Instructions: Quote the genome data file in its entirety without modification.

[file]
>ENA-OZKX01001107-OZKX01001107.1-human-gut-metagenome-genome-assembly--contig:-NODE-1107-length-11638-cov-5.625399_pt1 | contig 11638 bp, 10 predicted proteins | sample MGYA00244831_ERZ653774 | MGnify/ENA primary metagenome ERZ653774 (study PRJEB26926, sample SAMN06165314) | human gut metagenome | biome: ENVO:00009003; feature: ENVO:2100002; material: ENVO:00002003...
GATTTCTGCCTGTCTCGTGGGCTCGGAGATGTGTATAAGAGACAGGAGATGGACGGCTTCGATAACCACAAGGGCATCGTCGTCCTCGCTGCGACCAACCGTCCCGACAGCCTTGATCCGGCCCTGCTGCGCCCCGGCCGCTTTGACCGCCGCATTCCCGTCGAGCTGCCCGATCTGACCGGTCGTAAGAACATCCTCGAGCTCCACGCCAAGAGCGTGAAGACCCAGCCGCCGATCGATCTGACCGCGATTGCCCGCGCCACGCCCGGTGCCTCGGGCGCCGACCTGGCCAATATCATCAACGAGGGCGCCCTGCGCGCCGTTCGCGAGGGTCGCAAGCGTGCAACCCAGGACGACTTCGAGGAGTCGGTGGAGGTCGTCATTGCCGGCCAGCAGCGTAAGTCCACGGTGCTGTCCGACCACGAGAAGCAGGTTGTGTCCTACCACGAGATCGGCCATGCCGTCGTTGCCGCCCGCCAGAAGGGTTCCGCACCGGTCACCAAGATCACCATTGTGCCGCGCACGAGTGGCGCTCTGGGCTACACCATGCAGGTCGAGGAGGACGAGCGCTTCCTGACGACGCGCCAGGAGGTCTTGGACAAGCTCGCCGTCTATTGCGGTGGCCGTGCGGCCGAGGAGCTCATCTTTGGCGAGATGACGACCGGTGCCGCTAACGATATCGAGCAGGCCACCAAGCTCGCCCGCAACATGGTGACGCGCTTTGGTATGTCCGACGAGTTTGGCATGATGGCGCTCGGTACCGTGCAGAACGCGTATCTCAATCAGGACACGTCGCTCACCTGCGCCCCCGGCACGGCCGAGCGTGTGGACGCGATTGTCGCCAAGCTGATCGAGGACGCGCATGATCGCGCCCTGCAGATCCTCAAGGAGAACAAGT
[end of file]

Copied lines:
>ENA-OZKX01001107-OZKX01001107.1-human-gut-metagenome-genome-assembly--contig:-NODE-1107-length-11638-cov-5.625399_pt1 | contig 11638 bp, 10 predicted proteins | sample MGYA00244831_ERZ653774 | MGnify/ENA primary metagenome ERZ653774 (study PRJEB26926, sample SAMN06165314) | human gut metagenome | biome: ENVO:00009003; feature: ENVO:2100002; material: ENVO:00002003...
GATTTCTGCCTGTCTCGTGGGCTCGGAGATGTGTATAAGAGACAGGAGATGGACGGCTTCGATAACCACAAGGGCATCGTCGTCCTCGCTGCGACCAACCGTCCCGACAGCCTTGATCCGGCCCTGCTGCGCCCCGGCCGCTTTGACCGCCGCATTCCCGTCGAGCTGCCCGATCTGACCGGTCGTAAGAACATCCTCGAGCTCCACGCCAAGAGCGTGAAGACCCAGCCGCCGATCGATCTGACCGCGATTGCCCGCGCCACGCCCGGTGCCTCGGGCGCCGACCTGGCCAATATCATCAACGAGGGCGCCCTGCGCGCCGTTCGCGAGGGTCGCAAGCGTGCAACCCAGGACGACTTCGAGGAGTCGGTGGAGGTCGTCATTGCCGGCCAGCAGCGTAAGTCCACGGTGCTGTCCGACCACGAGAAGCAGGTTGTGTCCTACCACGAGATCGGCCATGCCGTCGTTGCCGCCCGCCAGAAGGGTTCCGCACCGGTCACCAAGATCACCATTGTGCCGCGCACGAGTGGCGCTCTGGGCTACACCATGCAGGTCGAGGAGGACGAGCGCTTCCTGACGACGCGCCAGGAGGTCTTGGACAAGCTCGCCGTCTATTGCGGTGGCCGTGCGGCCGAGGAGCTCATCTTTGGCGAGATGACGACCGGTGCCGCTAACGATATCGAGCAGGCCACCAAGCTCGCCCGCAACATGGTGACGCGCTTTGGTATGTCCGACGAGTTTGGCATGATGGCGCTCGGTACCGTGCAGAACGCGTATCTCAATCAGGACACGTCGCTCACCTGCGCCCCCGGCACGGCCGAGCGTGTGGACGCGATTGTCGCCAAGCTGATCGAGGACGCGCATGATCGCGCCCTGCAGATCCTCAAGGAGAACAAGT